CHICAGO — The Government Finance Officers Association moved closer to issuing a pension disclosure best-practices paper Saturday, when the group’s committee on governmental debt management approved changes to its latest draft.

The debt committee, meeting here before the start of the group’s annual meeting, agreed to alter the document so that it better reflects other types of retirement plans used by municipalities, such as defined-contribution 401(k) plans and deferred-compensation 457 plans.

GFOA’s document will follow a 28-page best-practices paper about pension disclosure released last month by the National Association of Bond Lawyers.

The debt committee members, including Ben Watkins, Florida’s director of bond finance, Frank Hoadley, Wisconsin’s capital finance director, and John Tuohy, deputy treasurer of Arlington County, Va., worked with NABL and other groups in developing the paper.

Committee members praised NABL’s efforts Saturday, but described NABL’s paper as a one-size-fits-all document. They said GFOA is developing its own paper to account for unique situations of the nation’s issuers.

Watkins called pension disclosure a particularly timely topic because the Securities and Exchange Commission has increased scrutiny of issuers’ disclosure. “The SEC has indicated, through enforcement actions, that this is an issue [that is] front and center,” Watkins said. “It’s clear the SEC has taken this issue on.”

In recent years, the SEC has sanctioned municipal bond issuers such as New Jersey and San Diego for not fully disclosing pension information, or for understating pension liabilities in bond documents.

GFOA’s paper, a two-page document still in draft form, calls on issuers to discuss with their bond attorneys the materiality of their pension obligations. It says most governments “will be able to easily include the relevant information that is material to investors.”

The document notes that some governments may need to provide more pension disclosure than others. Those governments should consider reviewing NABL’s best-practices paper, particularly the paper’s Appendix D, it said.

Appendix D provides more thorough disclosure recommendations. It suggests issuers include a “plain language” plan summary and overviews of funding policies, relevant litigation, labor relations, transfers of investment earnings, pension reserves and pension obligation bonds. It also suggests a format for disclosing future projections, should the issuer deem projections necessary.

GFOA’s document suggests issuers create pension disclosure policies and procedures, and includes questions to ask themselves and their attorneys in doing so.

The questions address issues such as revenue sources, the materiality of pension funding to the budget, debt obligations and pension funding trends. Issuers who answer yes to some of the questions may want to consider “more extensive disclosures,” the document says.

Such disclosures could include statements, schedules and statistical tables from annual financial reports, pension information in budgets, copies of laws or legislation, pension investment information, and pension policies and procedures.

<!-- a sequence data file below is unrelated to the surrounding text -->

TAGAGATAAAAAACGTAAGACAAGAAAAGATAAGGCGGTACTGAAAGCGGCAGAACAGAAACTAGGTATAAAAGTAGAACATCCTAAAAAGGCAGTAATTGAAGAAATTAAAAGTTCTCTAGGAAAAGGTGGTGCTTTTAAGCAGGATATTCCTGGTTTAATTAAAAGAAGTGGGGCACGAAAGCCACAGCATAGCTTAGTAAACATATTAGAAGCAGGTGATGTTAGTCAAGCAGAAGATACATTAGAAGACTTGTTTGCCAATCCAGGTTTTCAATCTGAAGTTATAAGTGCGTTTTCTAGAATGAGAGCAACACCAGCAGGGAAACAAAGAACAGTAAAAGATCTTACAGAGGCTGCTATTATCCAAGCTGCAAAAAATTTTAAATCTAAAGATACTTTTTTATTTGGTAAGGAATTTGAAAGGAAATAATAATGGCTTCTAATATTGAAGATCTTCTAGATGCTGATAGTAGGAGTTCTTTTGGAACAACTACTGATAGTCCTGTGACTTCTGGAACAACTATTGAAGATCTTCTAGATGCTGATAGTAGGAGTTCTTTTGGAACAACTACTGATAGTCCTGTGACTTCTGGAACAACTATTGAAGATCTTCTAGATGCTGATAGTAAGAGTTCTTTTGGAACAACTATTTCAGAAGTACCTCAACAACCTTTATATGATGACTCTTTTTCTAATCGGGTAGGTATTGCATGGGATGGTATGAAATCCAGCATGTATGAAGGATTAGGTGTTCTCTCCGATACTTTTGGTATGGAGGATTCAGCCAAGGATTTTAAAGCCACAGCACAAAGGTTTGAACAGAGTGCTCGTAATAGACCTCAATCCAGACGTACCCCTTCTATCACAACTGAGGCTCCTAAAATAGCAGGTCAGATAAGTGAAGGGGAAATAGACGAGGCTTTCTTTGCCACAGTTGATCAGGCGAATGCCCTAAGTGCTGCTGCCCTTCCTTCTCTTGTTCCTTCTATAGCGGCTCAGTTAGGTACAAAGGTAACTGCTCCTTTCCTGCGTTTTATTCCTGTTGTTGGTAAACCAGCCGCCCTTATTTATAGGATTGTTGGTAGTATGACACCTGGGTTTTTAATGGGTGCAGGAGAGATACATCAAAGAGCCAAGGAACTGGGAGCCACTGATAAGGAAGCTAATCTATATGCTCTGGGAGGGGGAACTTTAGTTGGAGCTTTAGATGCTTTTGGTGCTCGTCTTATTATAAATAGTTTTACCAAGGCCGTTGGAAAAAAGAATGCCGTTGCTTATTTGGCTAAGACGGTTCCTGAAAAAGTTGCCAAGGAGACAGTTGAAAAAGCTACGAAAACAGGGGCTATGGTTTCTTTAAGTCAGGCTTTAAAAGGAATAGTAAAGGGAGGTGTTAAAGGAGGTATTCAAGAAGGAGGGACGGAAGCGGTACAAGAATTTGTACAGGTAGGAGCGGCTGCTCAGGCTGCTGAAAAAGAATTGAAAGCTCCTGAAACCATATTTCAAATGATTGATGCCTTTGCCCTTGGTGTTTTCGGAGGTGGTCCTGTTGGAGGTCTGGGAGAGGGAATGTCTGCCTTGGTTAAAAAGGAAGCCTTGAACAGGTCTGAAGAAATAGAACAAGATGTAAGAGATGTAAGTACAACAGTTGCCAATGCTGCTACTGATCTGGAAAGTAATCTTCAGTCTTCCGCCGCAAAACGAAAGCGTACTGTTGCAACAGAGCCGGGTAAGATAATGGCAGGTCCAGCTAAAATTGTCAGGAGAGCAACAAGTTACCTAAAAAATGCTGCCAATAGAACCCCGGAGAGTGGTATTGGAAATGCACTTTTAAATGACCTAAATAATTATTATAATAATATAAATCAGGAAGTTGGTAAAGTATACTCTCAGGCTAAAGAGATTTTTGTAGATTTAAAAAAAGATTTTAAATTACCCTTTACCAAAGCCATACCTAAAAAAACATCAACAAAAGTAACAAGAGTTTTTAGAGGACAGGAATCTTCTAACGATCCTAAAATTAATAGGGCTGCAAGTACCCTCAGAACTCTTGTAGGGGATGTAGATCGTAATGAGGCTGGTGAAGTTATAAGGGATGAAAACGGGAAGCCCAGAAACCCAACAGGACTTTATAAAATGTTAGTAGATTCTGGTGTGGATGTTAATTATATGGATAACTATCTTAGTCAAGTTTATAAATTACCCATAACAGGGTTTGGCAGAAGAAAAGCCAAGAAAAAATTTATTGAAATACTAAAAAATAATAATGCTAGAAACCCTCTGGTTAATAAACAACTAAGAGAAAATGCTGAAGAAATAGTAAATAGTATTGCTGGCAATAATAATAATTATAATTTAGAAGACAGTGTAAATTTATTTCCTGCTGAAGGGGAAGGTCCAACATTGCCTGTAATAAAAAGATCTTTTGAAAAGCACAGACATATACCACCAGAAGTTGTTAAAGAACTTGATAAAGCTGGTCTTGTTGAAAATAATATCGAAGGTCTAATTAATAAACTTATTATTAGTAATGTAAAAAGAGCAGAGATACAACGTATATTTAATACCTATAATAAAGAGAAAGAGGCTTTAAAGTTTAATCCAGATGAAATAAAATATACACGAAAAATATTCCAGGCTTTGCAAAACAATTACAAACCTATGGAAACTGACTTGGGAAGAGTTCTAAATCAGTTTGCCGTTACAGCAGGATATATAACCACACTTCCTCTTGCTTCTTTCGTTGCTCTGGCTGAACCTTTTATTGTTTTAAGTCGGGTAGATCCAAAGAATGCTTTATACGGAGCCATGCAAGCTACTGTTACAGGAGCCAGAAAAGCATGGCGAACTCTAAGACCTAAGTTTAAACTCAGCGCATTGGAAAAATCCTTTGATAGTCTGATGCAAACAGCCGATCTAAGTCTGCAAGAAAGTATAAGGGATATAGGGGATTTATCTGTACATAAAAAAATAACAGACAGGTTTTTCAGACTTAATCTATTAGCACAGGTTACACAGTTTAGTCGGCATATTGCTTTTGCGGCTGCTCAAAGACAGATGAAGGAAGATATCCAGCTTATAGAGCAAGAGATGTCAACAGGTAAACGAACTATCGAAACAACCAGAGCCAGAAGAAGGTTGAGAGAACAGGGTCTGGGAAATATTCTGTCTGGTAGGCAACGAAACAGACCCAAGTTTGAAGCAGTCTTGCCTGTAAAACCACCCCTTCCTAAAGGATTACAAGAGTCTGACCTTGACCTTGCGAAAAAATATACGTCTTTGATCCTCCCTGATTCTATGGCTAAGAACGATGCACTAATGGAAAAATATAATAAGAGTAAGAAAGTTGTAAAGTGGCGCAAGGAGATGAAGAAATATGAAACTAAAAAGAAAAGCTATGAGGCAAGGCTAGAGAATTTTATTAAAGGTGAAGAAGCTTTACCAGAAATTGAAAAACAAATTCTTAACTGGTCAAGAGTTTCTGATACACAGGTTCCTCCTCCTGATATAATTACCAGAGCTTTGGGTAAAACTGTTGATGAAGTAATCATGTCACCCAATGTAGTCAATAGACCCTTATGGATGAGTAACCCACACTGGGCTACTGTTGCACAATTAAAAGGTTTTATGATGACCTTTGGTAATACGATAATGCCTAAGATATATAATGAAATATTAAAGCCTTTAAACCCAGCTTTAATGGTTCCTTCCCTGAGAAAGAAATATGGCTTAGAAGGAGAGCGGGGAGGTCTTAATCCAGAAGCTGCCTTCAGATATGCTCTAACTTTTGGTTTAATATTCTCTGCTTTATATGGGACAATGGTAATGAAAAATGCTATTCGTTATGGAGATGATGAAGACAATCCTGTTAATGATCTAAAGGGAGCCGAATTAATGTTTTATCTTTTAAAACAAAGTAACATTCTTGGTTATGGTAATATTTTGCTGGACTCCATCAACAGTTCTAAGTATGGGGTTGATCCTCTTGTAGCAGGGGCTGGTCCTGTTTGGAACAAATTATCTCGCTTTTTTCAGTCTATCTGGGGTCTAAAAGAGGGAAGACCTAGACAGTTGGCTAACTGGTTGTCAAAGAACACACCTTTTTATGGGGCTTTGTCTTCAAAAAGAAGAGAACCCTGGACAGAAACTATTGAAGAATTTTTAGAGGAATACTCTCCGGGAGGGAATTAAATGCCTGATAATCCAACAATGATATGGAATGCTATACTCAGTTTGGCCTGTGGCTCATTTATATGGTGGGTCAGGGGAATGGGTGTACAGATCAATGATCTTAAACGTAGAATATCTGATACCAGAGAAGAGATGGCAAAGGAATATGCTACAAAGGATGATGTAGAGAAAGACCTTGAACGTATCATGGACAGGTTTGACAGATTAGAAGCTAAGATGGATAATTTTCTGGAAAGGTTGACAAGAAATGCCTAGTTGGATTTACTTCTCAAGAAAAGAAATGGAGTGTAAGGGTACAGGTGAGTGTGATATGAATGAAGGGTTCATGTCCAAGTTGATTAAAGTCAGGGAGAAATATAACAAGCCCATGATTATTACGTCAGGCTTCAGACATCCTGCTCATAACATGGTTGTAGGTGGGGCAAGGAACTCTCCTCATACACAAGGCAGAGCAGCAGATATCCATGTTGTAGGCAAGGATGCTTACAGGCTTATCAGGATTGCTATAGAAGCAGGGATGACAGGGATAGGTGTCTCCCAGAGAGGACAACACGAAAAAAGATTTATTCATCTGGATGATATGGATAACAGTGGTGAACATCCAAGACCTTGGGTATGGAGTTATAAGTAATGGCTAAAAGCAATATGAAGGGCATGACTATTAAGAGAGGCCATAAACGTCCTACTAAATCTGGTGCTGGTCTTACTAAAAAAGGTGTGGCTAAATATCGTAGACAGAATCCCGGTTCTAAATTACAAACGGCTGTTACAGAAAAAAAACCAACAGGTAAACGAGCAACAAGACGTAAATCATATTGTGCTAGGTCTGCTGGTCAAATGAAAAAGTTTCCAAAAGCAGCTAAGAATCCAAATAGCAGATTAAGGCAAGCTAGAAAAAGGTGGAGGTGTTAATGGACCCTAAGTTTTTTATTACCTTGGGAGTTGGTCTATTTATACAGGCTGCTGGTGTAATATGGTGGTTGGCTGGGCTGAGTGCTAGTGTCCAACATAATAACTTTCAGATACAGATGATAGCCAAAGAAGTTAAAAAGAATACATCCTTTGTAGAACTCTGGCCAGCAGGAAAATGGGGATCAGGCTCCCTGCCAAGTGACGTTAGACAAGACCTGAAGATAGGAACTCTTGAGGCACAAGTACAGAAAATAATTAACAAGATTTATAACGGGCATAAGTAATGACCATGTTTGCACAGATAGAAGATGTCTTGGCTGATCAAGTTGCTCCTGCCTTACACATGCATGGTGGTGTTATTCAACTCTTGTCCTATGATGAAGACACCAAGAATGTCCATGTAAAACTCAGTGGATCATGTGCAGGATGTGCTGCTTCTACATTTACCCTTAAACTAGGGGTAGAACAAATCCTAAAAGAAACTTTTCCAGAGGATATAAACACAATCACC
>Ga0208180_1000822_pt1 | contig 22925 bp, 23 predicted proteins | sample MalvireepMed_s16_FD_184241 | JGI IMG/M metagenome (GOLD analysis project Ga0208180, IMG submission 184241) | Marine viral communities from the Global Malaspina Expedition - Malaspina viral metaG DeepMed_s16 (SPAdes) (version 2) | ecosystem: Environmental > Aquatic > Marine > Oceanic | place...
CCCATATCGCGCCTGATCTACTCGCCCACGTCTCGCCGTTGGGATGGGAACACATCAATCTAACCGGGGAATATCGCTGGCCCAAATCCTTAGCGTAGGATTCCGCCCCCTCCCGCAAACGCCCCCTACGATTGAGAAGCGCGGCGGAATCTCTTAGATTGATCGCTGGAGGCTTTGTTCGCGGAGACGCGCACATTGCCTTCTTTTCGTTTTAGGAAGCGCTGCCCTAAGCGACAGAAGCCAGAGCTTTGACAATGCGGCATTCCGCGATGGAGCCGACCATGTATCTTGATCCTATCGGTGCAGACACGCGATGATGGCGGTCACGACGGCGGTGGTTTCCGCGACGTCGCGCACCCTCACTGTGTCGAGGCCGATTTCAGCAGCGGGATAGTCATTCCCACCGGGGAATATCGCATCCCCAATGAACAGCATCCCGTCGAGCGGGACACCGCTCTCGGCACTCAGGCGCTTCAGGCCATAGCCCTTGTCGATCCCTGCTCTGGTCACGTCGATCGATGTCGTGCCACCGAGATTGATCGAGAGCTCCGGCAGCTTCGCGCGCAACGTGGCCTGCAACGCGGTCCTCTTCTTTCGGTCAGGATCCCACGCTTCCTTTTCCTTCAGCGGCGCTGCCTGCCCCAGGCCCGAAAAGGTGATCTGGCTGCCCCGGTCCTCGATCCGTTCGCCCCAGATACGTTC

The best practices must still be reviewed and approved by GFOA’s debt committee. The document will then be reviewed by the group’s committee on retirement benefits and administration.

Susan Gaffney, director of GFOA’s federal liaison center, said she expects the best practices will be ready for final approval by the group’s board of directors by October.

The debt committee also decided to begin work on an “alert” to issuers that will provide suggestions on managing relationships with raters. The alert, which will appear in the group’s newsletter, will outline some common concerns issuers have with rating agencies, and will encourage issuers to consult with their attorneys and other experts on rating agency matters.

The decision to issue the alert followed a discussion in which committee members expressed frustration that some agencies are increasingly asking issuers to sign contracts releasing them from liabilities.

Some members said raters have even asked issuers to sign contracts after the agency has been paid by the issuer. They also said agencies may rate an issuer even if the issuer refuses to sign an agreement.

Another debt committee member said the free flow of information between issuers and rating agencies has ebbed in recent years, and that rating agency staffers, such as analysts who work directly with the issuers, are frequently rotated out of their jobs. Turnover is high, this person said, and employees at rating agencies are often inexperienced, meaning issuers must spend time “re-educating” new staffers.

Rating agencies have been under greater regulatory scrutiny since the start of the financial crisis. The SEC proposed rules in 2011 aimed at boosting transparency and oversight of the agencies. The rules, which have not been approved, would implement certain provisions of the Dodd-Frank Act.

The GFOA annual meeting, which runs June 10-13, is expected to draw 3,300 attendees, up 15% from last year’s event, said Barb Mollo, director of operations and marketing. Including venders and speakers, attendance could top 6,000.

GFOA press policies require reporters at the conference to receive permission from speakers before attributing comments to those speakers in print. GFOA has said the policy helps ensure members feel comfortable speaking openly among colleagues.

Some sources used in this story declined to be identified.

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